The 12 Most Insane Abandoned Places in Massachusetts
Discarded asylums, graffitied lookouts, shuttered hotels, and other curiosities.
Don’t let the ultra-polished Boston skyline fool you—behind all of that sparkling chrome is a treasure trove of decrepit, crumbling, and cobweb-laden ruins stretching from the tip of Cape Cod to the peaks of the Berkshires. These intriguing destinations span all forms, ranging from decaying concert halls to abandoned navy bunkers, and some of the Bay State’s most macabre ruins come in the form of eerie insane asylums, many of which were established in the 1800s—an age where mental health was sorely misunderstood, to put it extra mildly.
While they may not be the most aesthetically pleasing places to peruse, these dilapidated haunts serve as the perfect gateway for exploring New England’s unseemly past. Hold onto your snapbacks—things are about to get spooky.
Boston Theater District
It would be an understatement to say that Steinert Hall has seen better days. The Beaux Arts-style concert hall served as the crown jewel of Boston’s uber-sophisticated Piano Row District during the early 1900s until new legislation in the wake of the devastating 1942 Cocoanut Grove Fire forced the spot to close its doors for good. The once-palatial auditorium still sits on its original grounds, however, doomed to wither away through decades of neglect.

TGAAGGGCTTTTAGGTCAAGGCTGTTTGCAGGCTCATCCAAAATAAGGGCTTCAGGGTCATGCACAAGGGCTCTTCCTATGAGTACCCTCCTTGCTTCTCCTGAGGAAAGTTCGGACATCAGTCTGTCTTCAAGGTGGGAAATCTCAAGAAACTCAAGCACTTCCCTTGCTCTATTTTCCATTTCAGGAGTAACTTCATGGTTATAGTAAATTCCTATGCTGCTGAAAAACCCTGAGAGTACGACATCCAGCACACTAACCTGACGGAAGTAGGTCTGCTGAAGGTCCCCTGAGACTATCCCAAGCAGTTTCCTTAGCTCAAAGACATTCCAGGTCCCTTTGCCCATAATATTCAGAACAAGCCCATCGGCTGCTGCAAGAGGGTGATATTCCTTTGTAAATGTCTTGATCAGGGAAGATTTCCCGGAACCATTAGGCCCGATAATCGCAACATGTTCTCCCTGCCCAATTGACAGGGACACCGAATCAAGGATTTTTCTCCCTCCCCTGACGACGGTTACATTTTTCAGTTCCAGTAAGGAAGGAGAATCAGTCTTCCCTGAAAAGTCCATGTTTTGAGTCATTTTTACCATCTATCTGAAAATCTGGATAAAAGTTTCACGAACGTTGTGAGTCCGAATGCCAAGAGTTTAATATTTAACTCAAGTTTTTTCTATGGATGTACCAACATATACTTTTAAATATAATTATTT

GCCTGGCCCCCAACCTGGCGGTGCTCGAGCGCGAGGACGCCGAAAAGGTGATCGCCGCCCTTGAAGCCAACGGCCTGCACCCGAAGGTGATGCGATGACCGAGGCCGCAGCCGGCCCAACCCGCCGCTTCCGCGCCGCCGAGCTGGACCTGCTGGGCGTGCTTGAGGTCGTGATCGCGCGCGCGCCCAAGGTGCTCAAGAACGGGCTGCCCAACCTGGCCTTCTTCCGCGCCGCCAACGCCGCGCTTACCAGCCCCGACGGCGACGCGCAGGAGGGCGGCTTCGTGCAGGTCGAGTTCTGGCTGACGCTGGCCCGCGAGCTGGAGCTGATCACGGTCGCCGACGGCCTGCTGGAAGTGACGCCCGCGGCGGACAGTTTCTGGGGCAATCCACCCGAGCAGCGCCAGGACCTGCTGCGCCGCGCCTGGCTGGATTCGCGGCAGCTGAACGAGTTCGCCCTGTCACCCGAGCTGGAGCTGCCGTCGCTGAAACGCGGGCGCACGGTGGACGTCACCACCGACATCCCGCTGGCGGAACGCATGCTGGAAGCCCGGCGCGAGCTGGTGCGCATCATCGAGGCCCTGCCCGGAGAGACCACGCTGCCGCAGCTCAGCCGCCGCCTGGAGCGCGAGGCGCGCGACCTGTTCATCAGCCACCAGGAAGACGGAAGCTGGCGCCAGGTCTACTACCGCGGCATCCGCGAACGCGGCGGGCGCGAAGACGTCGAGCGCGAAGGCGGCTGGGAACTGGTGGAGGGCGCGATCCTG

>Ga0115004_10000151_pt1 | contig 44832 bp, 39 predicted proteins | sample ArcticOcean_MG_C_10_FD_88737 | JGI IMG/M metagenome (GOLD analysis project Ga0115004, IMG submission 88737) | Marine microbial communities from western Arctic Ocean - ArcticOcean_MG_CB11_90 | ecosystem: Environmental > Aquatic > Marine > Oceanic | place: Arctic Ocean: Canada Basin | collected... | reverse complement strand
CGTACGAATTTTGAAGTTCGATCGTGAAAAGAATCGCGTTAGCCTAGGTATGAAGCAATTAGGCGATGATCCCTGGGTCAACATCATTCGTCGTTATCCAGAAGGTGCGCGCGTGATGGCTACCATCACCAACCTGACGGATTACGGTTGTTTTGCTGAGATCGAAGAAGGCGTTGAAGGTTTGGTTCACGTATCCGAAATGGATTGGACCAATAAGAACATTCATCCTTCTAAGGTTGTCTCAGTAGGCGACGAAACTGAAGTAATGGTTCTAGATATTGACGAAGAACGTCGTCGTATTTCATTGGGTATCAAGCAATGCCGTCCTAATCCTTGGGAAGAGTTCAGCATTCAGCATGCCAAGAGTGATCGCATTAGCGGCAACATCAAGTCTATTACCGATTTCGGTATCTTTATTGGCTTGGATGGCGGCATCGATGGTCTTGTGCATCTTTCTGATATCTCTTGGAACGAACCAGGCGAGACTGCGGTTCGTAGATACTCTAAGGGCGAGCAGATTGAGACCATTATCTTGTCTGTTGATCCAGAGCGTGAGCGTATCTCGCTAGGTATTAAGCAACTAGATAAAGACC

You won’t find any canine companions in Dogtown—in fact, you won’t find much at all, since this Revolutionary War-era settlement has been empty for the past two hundred years, abandoned by its inhabitants at the turn of the 19th century once Gloucester Harbor became a post-war safe haven. Very little remains of the village today, but visitors should keep their eyes peeled for the Babson Boulders, a collection of 36 rocks adorned with inspirational phrases dating back to the Great Depression.
Weathered by the elements and clad in a thick layer of graffiti, it’s tough to believe that this crumbling tower was once one of Holyoke’s most popular mid-20th century attractions. While it’s certainly lost most of its luster in the modern era, Scott Tower is still worth a visit today thanks to its top deck, a covered lookout point that provides visitors with gorgeous vistas of the surrounding countryside.
The MBTA is home to a network of abandoned train lines, stations, and tracks, including the streetcar loop at Maverick station, the Court Street station (closed in 1952), the lost station at Northeastern, and the abandoned Tremont Street Subway segment. The end of the streetcar era also caused the abandonment and partial demolition of the Green line’s A branch—because, no, the MBTA didn't just skip the first letter of the alphabet in their naming scheme. The A line ran through BU down Brighton Avenue towards Watertown, and some tracks still remain today.
Taunton State Hospital
The majority of Massachusetts State Lunatic Hospitals (thankfully since-renamed) have been leveled, but this one—built to deal with overcrowding at the state mental institution in Worcester—still stands. Most of the crumbling Kirkbride complex was destroyed by fire and demolished in 2010, but many of the newer buildings remain on the campus, along with an underground system of rails for laundry and other maintenance operations.